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Bank IT glitch keeps man in cell
NatWest opened 1,200 branches on Sunday for the first time ever as it dealt with a massive backlog of payments caused by a computer glitch
A defendant in a court case had to spend the weekend in prison because the RBS computer failure prevented his bail money being transferred, it has been revealed.
The unnamed man was granted bail at Canterbury Crown Court in Kent on Friday on condition that a surety was paid before his release.
But the IT problem which has also affected customers at NatWest and Ulster Bank meant the defendant had to remain in a remand cell. HM Courts and Tribunals Service said he was released Monday morning.
In another case on Friday, at Westminster Magistrates' Court in London, a judge is believed to have used his discretion to grant a defendant bail even though the same problem had occurred.
A statement issued by HM Courts and Tribunals Service said they were aware of two cases where there had been a "banking issue". It said: "Defendants are released on bail once confirmation of the receipt of bail is received. We are aware of only two cases where there was a banking issue.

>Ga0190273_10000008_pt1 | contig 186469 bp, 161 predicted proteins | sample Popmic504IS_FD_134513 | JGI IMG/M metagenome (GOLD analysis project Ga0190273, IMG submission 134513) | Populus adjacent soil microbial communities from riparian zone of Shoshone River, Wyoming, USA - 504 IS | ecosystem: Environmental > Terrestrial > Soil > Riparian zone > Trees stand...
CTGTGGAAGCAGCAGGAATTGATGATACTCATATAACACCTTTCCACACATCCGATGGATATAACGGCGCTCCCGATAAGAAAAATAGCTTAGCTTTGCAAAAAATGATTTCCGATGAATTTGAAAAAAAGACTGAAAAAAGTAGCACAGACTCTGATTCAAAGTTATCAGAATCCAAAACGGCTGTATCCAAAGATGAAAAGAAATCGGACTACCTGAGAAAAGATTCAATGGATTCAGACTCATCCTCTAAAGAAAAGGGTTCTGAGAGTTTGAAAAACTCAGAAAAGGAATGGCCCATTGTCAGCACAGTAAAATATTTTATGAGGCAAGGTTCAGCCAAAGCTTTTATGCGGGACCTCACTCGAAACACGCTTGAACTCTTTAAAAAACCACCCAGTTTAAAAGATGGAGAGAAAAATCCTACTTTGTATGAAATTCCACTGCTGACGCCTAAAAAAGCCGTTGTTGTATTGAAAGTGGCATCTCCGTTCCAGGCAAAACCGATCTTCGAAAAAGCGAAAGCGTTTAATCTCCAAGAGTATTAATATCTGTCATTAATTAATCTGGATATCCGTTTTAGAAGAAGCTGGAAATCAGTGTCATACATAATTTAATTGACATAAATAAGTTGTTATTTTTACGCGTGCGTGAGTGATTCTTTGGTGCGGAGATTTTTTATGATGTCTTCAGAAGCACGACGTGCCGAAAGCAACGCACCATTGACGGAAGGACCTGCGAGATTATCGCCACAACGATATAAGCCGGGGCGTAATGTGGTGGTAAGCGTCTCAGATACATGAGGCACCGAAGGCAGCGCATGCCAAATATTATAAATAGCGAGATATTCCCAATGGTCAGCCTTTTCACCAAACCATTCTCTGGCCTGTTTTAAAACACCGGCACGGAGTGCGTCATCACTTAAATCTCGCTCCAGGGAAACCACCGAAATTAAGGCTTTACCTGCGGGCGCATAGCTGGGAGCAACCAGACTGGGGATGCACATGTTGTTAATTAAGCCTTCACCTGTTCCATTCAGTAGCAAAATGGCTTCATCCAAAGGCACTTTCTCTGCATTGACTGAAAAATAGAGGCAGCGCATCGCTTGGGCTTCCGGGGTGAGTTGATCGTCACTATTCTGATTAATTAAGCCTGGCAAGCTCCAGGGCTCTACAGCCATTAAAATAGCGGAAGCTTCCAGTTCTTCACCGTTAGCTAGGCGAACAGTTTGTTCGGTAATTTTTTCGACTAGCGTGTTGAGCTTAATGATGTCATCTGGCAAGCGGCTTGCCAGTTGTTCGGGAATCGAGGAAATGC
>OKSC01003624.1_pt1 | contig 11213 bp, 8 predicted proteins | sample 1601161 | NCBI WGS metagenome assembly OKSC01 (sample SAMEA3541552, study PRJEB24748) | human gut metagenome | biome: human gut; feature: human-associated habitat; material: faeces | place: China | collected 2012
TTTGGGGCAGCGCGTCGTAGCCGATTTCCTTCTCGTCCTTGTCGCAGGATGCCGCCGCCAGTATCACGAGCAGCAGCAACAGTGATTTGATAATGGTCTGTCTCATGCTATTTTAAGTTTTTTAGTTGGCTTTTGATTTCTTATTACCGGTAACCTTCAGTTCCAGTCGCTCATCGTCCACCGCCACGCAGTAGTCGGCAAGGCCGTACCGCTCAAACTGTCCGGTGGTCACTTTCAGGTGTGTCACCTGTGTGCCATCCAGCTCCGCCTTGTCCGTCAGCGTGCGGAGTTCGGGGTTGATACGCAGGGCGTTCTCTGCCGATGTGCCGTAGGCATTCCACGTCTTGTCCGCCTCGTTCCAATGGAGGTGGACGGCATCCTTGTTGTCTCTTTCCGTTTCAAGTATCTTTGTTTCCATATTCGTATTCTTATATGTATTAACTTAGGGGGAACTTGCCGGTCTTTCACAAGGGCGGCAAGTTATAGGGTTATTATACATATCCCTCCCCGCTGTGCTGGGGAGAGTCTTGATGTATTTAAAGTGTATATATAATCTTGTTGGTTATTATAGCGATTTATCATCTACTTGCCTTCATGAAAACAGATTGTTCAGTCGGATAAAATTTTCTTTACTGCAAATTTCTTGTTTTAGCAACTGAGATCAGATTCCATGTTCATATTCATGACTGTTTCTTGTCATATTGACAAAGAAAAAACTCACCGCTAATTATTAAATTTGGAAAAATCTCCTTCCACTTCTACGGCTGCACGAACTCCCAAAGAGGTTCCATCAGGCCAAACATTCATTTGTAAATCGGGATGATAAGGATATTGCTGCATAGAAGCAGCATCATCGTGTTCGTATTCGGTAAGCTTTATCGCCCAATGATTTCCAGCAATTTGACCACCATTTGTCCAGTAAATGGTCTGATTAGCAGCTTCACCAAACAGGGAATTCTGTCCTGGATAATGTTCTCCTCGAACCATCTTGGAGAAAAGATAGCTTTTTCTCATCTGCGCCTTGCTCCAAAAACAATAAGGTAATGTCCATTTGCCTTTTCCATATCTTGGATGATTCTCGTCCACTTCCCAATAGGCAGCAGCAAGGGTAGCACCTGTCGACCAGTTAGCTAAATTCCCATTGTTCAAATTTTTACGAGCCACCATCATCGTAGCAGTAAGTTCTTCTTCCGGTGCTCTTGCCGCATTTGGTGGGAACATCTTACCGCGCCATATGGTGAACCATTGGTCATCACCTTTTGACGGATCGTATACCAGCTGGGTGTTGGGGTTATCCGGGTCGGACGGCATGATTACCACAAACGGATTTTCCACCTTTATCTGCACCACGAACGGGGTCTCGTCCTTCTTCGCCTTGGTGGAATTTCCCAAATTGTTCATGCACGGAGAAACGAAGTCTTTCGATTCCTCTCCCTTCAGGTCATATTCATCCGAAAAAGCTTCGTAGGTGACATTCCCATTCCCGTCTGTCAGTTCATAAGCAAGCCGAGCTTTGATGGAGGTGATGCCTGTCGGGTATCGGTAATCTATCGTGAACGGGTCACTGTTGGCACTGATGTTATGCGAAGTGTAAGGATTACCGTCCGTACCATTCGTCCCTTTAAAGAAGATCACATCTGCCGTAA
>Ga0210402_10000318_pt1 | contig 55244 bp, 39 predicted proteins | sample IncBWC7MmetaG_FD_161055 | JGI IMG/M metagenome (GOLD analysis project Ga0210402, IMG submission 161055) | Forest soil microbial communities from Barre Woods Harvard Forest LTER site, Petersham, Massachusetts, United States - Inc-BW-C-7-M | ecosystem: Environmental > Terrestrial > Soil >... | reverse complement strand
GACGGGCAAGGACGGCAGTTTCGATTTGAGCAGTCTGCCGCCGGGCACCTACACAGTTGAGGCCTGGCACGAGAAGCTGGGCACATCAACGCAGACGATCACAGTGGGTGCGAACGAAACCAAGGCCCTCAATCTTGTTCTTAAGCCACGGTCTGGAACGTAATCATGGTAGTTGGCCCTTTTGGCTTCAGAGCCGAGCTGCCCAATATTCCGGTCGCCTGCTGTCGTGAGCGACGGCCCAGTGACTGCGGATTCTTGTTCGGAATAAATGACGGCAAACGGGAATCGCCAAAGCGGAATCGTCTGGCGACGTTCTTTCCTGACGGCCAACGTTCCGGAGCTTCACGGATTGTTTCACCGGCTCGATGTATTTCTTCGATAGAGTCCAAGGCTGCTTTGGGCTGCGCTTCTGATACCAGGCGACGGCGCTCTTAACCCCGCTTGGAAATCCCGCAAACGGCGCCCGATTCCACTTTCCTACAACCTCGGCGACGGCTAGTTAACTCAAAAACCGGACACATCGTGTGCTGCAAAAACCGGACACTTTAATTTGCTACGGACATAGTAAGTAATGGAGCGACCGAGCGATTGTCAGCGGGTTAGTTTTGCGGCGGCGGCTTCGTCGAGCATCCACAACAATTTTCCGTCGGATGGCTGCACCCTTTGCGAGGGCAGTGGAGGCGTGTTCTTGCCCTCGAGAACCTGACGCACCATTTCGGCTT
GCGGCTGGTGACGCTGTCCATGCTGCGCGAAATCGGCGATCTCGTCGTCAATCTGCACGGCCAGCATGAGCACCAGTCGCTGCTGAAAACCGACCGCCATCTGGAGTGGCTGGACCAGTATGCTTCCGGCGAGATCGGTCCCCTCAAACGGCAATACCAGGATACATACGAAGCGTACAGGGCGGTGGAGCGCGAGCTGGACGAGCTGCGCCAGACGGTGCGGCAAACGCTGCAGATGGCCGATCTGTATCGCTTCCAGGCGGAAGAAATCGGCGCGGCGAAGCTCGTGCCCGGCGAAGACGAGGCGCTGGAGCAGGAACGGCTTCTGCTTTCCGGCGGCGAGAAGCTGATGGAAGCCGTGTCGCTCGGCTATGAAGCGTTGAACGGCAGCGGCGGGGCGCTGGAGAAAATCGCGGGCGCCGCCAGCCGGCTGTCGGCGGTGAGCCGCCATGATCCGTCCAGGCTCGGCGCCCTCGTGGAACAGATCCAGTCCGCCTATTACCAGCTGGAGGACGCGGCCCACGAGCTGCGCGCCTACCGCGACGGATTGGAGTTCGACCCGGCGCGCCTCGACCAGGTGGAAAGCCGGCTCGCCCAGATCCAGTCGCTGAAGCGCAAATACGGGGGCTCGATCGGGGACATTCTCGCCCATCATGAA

"We were advised of one case by barristers yesterday morning. It related to a case last Friday and court staff used their discretion to ensure that the defendant was released as soon as possible yesterday morning. In the second case, the judge made a judicial decision last Friday to release the defendant given the circumstances."
RBS chief executive Stephen Hester reassured customers that a "corner has been turned" in dealing with the computer problem, adding that senior executives would face "proper accountability" following the fiasco.
Some customers have been unable to view an up-to-date balance, payments such as direct debits for bills have not been made and some wages have not been received following a software update last Tuesday.
Some 1,200 main NatWest and RBS branches will be open from 8am to 6pm for the rest of the week after opening on Sunday, the first Sunday opening, and late last week.
The computer software problem started last Tuesday night and reportedly arose following an attempt to install a software update on RBS's payment processing system, which was then corrupted. The group has said this issue has now been fixed. It will also reimburse customers who had to pay to ring an 0845 helpline number for any cost incurred when doing so.